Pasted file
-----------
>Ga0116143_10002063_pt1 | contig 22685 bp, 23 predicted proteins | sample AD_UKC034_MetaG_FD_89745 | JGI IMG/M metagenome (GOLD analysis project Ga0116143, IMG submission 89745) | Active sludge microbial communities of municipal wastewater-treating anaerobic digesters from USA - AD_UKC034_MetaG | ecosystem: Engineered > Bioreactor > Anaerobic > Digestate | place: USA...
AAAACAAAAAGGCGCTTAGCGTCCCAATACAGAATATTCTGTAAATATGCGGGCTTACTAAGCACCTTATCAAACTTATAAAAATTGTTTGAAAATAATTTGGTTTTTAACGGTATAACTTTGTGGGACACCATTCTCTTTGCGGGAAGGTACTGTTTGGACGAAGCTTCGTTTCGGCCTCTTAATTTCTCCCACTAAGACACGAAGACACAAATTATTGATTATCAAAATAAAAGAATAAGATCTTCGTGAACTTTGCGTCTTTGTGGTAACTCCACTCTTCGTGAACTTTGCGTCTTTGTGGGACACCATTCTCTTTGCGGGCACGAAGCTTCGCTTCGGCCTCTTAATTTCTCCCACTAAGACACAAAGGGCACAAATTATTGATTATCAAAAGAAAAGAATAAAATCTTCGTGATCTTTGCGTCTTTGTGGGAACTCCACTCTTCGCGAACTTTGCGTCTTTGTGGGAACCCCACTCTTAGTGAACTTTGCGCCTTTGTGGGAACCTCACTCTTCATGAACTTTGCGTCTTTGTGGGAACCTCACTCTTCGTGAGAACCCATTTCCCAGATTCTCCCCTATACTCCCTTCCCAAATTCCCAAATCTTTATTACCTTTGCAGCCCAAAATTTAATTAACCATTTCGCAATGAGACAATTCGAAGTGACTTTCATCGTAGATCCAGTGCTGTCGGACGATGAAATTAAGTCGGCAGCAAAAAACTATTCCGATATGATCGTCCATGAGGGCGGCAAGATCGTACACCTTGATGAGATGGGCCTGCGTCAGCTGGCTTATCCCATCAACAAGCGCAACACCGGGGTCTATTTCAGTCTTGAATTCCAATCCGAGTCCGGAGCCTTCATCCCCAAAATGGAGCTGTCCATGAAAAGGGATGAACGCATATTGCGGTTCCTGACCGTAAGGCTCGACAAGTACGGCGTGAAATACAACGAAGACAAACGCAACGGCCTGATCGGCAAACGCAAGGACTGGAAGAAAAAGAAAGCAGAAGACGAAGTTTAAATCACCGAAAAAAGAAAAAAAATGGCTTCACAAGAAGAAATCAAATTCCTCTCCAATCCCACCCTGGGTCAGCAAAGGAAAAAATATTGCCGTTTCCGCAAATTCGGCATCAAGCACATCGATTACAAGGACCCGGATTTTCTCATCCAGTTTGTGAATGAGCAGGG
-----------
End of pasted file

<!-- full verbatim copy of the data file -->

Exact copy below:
>Ga0116143_10002063_pt1 | contig 22685 bp, 23 predicted proteins | sample AD_UKC034_MetaG_FD_89745 | JGI IMG/M metagenome (GOLD analysis project Ga0116143, IMG submission 89745) | Active sludge microbial communities of municipal wastewater-treating anaerobic digesters from USA - AD_UKC034_MetaG | ecosystem: Engineered > Bioreactor > Anaerobic > Digestate | place: USA...
AAAACAAAAAGGCGCTTAGCGTCCCAATACAGAATATTCTGTAAATATGCGGGCTTACTAAGCACCTTATCAAACTTATAAAAATTGTTTGAAAATAATTTGGTTTTTAACGGTATAACTTTGTGGGACACCATTCTCTTTGCGGGAAGGTACTGTTTGGACGAAGCTTCGTTTCGGCCTCTTAATTTCTCCCACTAAGACACGAAGACACAAATTATTGATTATCAAAATAAAAGAATAAGATCTTCGTGAACTTTGCGTCTTTGTGGTAACTCCACTCTTCGTGAACTTTGCGTCTTTGTGGGACACCATTCTCTTTGCGGGCACGAAGCTTCGCTTCGGCCTCTTAATTTCTCCCACTAAGACACAAAGGGCACAAATTATTGATTATCAAAAGAAAAGAATAAAATCTTCGTGATCTTTGCGTCTTTGTGGGAACTCCACTCTTCGCGAACTTTGCGTCTTTGTGGGAACCCCACTCTTAGTGAACTTTGCGCCTTTGTGGGAACCTCACTCTTCATGAACTTTGCGTCTTTGTGGGAACCTCACTCTTCGTGAGAACCCATTTCCCAGATTCTCCCCTATACTCCCTTCCCAAATTCCCAAATCTTTATTACCTTTGCAGCCCAAAATTTAATTAACCATTTCGCAATGAGACAATTCGAAGTGACTTTCATCGTAGATCCAGTGCTGTCGGACGATGAAATTAAGTCGGCAGCAAAAAACTATTCCGATATGATCGTCCATGAGGGCGGCAAGATCGTACACCTTGATGAGATGGGCCTGCGTCAGCTGGCTTATCCCATCAACAAGCGCAACACCGGGGTCTATTTCAGTCTTGAATTCCAATCCGAGTCCGGAGCCTTCATCCCCAAAATGGAGCTGTCCATGAAAAGGGATGAACGCATATTGCGGTTCCTGACCGTAAGGCTCGACAAGTACGGCGTGAAATACAACGAAGACAAACGCAACGGCCTGATCGGCAAACGCAAGGACTGGAAGAAAAAGAAAGCAGAAGACGAAGTTTAAATCACCGAAAAAAGAAAAAAAATGGCTTCACAAGAAGAAATCAAATTCCTCTCCAATCCCACCCTGGGTCAGCAAAGGAAAAAATATTGCCGTTTCCGCAAATTCGGCATCAAGCACATCGATTACAAGGACCCGGATTTTCTCATCCAGTTTGTGAATGAGCAGGG